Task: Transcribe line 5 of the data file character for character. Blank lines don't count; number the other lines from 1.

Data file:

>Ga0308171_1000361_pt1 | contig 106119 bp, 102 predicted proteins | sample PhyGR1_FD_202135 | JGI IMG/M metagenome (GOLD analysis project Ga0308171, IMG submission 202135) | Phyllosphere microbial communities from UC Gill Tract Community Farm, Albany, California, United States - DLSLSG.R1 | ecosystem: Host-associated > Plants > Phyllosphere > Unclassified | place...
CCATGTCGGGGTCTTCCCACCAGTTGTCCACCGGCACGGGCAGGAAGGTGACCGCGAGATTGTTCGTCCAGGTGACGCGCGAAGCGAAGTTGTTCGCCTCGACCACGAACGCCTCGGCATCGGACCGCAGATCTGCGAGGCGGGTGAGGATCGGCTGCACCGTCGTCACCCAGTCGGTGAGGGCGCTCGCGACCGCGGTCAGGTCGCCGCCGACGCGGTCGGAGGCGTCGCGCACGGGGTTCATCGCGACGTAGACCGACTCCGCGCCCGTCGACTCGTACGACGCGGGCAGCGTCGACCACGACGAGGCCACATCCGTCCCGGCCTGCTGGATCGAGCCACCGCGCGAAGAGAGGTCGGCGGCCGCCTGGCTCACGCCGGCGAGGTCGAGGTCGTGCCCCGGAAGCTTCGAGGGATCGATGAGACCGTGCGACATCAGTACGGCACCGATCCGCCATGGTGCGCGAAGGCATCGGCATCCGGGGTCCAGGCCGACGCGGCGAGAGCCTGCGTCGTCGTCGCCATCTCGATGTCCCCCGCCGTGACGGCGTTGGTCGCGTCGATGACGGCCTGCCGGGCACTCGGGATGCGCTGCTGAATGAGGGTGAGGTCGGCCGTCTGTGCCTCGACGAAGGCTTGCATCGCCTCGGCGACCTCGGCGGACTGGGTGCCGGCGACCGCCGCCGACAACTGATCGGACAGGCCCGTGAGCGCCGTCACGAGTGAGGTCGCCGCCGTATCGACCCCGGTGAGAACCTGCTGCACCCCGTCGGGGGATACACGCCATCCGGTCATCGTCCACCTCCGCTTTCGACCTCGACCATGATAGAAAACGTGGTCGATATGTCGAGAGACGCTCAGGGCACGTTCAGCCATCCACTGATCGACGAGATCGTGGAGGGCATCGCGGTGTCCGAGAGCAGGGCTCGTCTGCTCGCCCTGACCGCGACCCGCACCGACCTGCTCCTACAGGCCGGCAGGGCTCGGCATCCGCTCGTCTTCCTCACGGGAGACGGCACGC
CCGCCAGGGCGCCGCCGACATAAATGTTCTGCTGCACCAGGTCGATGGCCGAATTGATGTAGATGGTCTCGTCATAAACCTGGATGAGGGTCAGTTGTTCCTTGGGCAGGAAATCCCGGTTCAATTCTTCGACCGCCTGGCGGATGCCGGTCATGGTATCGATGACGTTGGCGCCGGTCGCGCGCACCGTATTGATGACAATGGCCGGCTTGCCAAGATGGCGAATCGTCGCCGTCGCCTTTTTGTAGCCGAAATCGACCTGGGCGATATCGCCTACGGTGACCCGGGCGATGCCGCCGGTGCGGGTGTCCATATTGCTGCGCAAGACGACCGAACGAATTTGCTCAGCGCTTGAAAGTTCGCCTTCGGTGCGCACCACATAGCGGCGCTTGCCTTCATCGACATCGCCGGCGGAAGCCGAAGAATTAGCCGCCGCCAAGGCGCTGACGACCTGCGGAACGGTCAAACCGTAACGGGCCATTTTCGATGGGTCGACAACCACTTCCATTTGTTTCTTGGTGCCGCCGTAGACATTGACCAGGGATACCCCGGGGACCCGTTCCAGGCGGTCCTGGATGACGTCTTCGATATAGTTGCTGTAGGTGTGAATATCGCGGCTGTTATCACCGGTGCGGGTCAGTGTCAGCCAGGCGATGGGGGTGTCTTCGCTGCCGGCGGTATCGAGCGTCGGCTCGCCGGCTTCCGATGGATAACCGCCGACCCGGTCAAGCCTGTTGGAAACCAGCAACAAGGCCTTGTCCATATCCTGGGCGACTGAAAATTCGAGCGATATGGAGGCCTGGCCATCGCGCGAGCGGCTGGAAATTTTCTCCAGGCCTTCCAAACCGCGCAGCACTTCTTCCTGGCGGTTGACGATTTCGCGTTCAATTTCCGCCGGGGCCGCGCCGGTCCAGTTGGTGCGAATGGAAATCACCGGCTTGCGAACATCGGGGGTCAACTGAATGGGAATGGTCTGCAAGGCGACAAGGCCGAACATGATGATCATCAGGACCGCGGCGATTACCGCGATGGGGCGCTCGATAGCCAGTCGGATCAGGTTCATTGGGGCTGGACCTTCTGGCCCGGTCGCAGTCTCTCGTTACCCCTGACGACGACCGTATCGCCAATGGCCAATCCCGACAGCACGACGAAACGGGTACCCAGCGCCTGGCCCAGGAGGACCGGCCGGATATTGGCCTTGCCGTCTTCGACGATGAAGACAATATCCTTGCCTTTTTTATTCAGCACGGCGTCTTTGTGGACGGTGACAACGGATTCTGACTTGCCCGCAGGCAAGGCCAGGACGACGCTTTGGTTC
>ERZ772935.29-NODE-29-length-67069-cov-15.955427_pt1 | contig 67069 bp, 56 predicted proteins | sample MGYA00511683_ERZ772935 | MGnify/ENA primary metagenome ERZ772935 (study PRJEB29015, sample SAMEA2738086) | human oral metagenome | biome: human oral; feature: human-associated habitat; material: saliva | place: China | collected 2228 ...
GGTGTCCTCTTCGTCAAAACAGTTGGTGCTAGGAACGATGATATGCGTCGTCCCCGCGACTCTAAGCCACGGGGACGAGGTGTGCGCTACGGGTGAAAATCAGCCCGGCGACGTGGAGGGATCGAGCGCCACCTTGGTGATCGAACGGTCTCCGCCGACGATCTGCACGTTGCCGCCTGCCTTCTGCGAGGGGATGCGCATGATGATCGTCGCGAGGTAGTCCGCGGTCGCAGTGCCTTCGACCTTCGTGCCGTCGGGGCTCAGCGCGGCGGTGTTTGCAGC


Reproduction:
GGTGTCCTCTTCGTCAAAACAGTTGGTGCTAGGAACGATGATATGCGTCGTCCCCGCGACTCTAAGCCACGGGGACGAGGTGTGCGCTACGGGTGAAAATCAGCCCGGCGACGTGGAGGGATCGAGCGCCACCTTGGTGATCGAACGGTCTCCGCCGACGATCTGCACGTTGCCGCCTGCCTTCTGCGAGGGGATGCGCATGATGATCGTCGCGAGGTAGTCCGCGGTCGCAGTGCCTTCGACCTTCGTGCCGTCGGGGCTCAGCGCGGCGGTGTTTGCAGC